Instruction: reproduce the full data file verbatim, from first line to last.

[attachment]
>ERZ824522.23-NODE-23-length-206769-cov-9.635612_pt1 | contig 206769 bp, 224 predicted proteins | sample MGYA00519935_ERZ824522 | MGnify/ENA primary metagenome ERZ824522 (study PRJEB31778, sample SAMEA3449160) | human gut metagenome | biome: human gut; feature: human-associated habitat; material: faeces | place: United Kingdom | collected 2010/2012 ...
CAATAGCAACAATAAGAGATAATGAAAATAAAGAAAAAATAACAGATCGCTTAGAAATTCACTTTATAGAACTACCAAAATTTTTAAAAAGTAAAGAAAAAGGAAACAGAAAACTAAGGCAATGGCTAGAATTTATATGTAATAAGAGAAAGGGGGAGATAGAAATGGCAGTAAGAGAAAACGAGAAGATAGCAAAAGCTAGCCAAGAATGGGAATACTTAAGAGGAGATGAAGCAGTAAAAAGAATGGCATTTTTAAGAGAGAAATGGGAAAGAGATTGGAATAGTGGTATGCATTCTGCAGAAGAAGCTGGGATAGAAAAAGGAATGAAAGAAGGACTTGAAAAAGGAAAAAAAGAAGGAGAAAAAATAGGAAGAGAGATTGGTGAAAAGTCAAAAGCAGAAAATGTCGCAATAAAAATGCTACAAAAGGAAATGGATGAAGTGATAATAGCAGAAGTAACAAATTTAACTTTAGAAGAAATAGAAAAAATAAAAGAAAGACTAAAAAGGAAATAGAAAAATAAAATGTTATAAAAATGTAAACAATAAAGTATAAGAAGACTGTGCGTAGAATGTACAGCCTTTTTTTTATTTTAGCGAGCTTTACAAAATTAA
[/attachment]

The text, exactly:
>ERZ824522.23-NODE-23-length-206769-cov-9.635612_pt1 | contig 206769 bp, 224 predicted proteins | sample MGYA00519935_ERZ824522 | MGnify/ENA primary metagenome ERZ824522 (study PRJEB31778, sample SAMEA3449160) | human gut metagenome | biome: human gut; feature: human-associated habitat; material: faeces | place: United Kingdom | collected 2010/2012 ...
CAATAGCAACAATAAGAGATAATGAAAATAAAGAAAAAATAACAGATCGCTTAGAAATTCACTTTATAGAACTACCAAAATTTTTAAAAAGTAAAGAAAAAGGAAACAGAAAACTAAGGCAATGGCTAGAATTTATATGTAATAAGAGAAAGGGGGAGATAGAAATGGCAGTAAGAGAAAACGAGAAGATAGCAAAAGCTAGCCAAGAATGGGAATACTTAAGAGGAGATGAAGCAGTAAAAAGAATGGCATTTTTAAGAGAGAAATGGGAAAGAGATTGGAATAGTGGTATGCATTCTGCAGAAGAAGCTGGGATAGAAAAAGGAATGAAAGAAGGACTTGAAAAAGGAAAAAAAGAAGGAGAAAAAATAGGAAGAGAGATTGGTGAAAAGTCAAAAGCAGAAAATGTCGCAATAAAAATGCTACAAAAGGAAATGGATGAAGTGATAATAGCAGAAGTAACAAATTTAACTTTAGAAGAAATAGAAAAAATAAAAGAAAGACTAAAAAGGAAATAGAAAAATAAAATGTTATAAAAATGTAAACAATAAAGTATAAGAAGACTGTGCGTAGAATGTACAGCCTTTTTTTTATTTTAGCGAGCTTTACAAAATTAA